goldieblox

Have you seen this amazing video by GoldieBlox? It’s a fun commercial, one hopefully destined for Super Bowl airtime, in which three little girls jerry-rig an entire house. What spurs them to do this? A boring TV ad selling “girly stuff” – like make up and princess clothes. And probably a pink baking set and a mini stroller. Not “girly stuff” like hammers, weight lifting, and/or science experiments.

GoldieBlox’s mission is to “get girls building” and level the playing field for women in math, science and engineering through new kinds of toys. They point out that only 10% of engineers today are women and they’re trying to do something about it. The Trouble With Bright Girls, in Psychology Today even digs into why smart girls are likely to give up when learning gets tough.

Speaking of which, Swedish cinemas recently created a new feminist movie rating. The only way to get a good grade in the system is to have at least two female characters who talk to each other about something other than a man. As the article points out, “The entire ‘Lord of the Rings’ trilogy, all ‘Star Wars’ movies, ‘The Social Network,’ ‘Pulp Fiction’ and all but one of the ‘Harry Potter’ movies fail this test.”

It wasn’t that long ago that I was at the Beyond Sport Summit, where the top-ranking female executive in baseball, Jean Afterman, said “between two equal applicants in her field, the man will get the job.” [Read “Dear Mr. Shen”]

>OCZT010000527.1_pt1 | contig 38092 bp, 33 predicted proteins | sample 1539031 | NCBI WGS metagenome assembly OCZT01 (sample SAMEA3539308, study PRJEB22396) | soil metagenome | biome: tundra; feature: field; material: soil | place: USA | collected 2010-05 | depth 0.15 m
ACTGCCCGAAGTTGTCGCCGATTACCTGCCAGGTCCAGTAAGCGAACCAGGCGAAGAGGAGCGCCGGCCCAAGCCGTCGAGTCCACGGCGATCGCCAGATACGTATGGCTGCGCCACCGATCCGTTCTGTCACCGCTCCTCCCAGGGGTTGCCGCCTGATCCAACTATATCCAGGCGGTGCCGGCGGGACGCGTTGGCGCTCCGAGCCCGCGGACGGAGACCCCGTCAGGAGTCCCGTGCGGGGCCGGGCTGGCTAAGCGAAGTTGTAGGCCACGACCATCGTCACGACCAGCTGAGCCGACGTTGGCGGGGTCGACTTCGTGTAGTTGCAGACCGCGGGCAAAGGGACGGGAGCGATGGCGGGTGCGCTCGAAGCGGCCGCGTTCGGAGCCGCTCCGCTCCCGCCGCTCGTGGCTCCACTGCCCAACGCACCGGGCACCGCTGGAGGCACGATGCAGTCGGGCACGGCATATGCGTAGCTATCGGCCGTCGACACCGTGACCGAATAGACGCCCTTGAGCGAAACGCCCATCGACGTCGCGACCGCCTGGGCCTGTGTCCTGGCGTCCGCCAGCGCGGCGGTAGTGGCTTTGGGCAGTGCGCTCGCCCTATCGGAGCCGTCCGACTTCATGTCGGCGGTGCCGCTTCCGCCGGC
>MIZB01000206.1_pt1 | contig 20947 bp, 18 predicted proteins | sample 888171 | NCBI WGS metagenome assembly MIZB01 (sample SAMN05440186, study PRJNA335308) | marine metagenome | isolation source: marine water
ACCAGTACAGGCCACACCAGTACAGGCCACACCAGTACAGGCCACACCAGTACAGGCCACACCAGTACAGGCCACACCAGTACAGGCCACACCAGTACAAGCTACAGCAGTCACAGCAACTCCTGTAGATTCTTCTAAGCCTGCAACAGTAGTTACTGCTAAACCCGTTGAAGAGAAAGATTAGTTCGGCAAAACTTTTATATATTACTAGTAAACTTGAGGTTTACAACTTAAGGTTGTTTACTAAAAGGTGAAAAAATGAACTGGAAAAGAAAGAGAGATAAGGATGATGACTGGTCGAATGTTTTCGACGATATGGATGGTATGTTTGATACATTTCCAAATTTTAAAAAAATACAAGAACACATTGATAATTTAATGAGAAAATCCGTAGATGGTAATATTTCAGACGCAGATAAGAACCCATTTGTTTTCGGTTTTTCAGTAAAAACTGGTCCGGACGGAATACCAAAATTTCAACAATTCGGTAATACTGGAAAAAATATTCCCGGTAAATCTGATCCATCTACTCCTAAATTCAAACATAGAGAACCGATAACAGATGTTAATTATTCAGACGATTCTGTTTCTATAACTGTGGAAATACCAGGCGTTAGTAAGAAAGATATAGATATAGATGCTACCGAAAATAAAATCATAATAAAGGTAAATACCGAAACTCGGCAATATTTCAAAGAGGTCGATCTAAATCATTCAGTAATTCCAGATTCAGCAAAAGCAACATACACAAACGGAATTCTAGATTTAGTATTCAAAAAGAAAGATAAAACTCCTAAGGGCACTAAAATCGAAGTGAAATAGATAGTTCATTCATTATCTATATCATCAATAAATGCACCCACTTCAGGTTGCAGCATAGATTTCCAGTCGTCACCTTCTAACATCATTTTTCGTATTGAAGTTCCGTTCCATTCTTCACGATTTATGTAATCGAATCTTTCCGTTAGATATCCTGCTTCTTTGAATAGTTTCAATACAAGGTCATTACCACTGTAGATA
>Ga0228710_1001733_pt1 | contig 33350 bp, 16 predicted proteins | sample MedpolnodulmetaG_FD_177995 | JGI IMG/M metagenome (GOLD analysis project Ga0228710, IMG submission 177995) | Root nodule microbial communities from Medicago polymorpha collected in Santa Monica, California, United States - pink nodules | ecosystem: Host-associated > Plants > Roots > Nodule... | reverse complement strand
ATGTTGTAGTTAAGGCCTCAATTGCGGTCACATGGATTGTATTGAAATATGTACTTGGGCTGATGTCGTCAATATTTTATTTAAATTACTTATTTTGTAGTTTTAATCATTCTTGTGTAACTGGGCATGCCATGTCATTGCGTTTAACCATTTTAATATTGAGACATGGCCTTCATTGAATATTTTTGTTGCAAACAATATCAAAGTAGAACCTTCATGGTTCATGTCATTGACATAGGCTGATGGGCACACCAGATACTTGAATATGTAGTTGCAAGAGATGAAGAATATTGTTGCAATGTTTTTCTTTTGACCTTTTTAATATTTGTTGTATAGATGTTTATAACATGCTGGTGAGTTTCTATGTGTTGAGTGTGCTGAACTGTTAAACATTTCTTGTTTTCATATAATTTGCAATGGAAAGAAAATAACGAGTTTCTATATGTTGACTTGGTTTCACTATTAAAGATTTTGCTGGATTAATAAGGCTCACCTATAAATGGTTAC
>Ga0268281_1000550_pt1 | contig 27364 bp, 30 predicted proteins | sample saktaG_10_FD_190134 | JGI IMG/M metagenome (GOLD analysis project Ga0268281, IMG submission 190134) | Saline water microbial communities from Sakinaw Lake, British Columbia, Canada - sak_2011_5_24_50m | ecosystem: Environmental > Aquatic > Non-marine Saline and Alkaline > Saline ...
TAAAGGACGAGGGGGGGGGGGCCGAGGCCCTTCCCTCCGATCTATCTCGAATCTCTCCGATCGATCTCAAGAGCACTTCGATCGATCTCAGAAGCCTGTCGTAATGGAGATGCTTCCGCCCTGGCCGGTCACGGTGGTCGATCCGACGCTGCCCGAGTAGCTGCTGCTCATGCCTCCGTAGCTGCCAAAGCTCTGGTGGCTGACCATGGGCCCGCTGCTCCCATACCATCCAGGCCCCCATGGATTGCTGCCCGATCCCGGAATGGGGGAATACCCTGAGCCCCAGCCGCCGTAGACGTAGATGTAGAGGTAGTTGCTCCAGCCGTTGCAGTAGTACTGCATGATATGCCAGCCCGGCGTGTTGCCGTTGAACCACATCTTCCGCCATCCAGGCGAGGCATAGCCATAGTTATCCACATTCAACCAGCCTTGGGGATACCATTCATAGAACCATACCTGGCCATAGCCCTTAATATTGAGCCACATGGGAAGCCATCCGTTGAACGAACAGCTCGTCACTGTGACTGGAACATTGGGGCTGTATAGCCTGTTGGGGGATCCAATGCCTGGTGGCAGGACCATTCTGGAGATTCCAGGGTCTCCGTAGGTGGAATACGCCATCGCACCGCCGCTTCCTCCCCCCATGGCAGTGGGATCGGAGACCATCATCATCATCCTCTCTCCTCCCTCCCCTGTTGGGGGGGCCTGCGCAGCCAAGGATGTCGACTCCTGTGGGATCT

Most fields have moved past overt sexism. But what about the sneaky, silent factors that can still make or break women’s careers? The New York Times recently dove into why women still aren’t leaders in science, advice from female CEOs (hint: “don’t cry”), as well as the gender equity problem faced by Harvard Business School.

Anne-Marie Slaughter made waves with last year’s article, “Why Women Still Can’t Have It All.” Among many other things, she points out that women are still shouldering the majority of household work in addition to full-time careers. Adding insult to injury, a study in the Harvard Business Review found that men’s self-esteem drops when their female partners succeed.

That’s a lot to take in. Personally, the only thing I did about the situation today was to vote for GoldieBlox to get Super Bowl ad time. They’re already finalists, and I would love to see this at halftime instead of the millionth commercial of half-clad women getting excited about a man who drinks his lite beer cold. Those ads may not be as subtle, but at this point, they’re equally tiresome.

2012 Dos Equis ad
2012 Dos Equis ad
Advertisements